Ramaswamy is Hindu and would be the first non-Christian elected president. Iowa’s Republican voters are mostly white and Christian, with evangelicals carrying huge influence in the caucuses.
The gathering in the Council Bluffs hotel kicked off with an opening prayer that ended with “in the name of our savior Jesus Christ.” The crowd responded with a collective “amen.”
While he was cheered and applauded for some of his remarks, when he opened up about his religion, he was met with silence.
“I’d be the first Hindu president that we had in the United States,” he said. “I’ll tell you about my faith. I believe in one true God. I believe that God put each of us here for a purpose, that we have a moral duty to live out that purpose.”
Ramaswamy did not take questions from either the audience or reporters. Many people in the audience declined to speak to an Associated Press reporter afterward.
Rebecca Wilkerson, a 52-year-old voter from Mondamin, Iowa, said most of her friends and family are still supporting Trump like she did over the past seven years, but she is now looking for a change, saying Trump is too old for the White House at 77. She became a Ramaswamy supporter despite those around her feeling apprehensive about his religion.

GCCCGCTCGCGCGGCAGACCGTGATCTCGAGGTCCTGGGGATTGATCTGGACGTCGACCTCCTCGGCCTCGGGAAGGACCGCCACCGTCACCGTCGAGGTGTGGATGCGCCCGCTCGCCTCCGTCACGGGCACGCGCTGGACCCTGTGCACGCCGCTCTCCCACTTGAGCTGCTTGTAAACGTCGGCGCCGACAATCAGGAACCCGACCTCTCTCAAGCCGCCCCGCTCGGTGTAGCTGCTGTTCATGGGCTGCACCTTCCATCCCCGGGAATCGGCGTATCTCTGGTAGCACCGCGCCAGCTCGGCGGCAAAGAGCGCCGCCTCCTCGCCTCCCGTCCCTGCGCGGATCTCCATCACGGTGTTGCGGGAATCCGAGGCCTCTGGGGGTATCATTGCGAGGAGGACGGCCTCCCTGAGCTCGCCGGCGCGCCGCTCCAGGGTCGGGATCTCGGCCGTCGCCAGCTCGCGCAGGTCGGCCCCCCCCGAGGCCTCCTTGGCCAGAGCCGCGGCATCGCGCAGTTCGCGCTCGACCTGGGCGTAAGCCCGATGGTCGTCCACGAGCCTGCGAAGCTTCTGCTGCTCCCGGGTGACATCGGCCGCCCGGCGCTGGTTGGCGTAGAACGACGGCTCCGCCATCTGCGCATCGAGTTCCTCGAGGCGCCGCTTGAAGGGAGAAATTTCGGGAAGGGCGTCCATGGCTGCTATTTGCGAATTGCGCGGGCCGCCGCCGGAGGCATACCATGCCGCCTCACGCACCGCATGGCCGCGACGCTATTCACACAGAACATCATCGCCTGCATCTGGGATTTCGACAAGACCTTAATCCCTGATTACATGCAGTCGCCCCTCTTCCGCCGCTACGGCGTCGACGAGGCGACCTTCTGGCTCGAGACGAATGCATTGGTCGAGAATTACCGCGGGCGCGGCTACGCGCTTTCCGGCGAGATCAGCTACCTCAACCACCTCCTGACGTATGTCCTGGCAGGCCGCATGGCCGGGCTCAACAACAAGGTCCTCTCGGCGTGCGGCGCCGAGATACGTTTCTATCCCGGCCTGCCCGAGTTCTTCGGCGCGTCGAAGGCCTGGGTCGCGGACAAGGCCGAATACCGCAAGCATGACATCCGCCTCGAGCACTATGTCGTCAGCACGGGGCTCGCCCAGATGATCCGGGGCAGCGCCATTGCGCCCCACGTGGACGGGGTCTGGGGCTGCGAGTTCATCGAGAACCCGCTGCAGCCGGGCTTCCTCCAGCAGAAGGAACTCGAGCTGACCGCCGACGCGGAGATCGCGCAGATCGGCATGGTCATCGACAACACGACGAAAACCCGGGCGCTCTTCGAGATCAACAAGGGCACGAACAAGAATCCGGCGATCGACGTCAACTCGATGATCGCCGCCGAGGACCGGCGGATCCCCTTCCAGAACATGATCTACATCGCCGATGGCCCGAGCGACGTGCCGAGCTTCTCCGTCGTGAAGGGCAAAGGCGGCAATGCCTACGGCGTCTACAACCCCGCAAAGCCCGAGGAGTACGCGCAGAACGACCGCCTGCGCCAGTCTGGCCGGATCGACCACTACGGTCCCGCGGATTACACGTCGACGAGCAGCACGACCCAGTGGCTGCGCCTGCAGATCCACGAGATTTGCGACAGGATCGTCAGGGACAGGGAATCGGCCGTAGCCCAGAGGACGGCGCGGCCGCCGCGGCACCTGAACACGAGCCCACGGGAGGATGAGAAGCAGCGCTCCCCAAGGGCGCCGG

“They can’t get past the fact that he’s Hindu,” Wilkerson said. “But I’m not voting based on that. I like his policies, and that’s what I care about in a president.”
The next day, Ramaswamy attended a roundtable with Haley and DeSantis hosted by Bob Vander Plaats, an influential Iowa Christian activist. In what was billed as a “family discussion,” the three candidates addressed each other by first name and avoided going after each other. Vander Plaats asked each of them faith-related questions.
“I think it’s only fair to address what I believe is your highest hurdle from what I’m hearing,” Vander Plaats told Ramaswamy. “We don’t share the same faith. I’m a Christian. You’re a Hindu, and you centered your campaign on truth. So a question a lot of the caucusgoers have is, what truth?”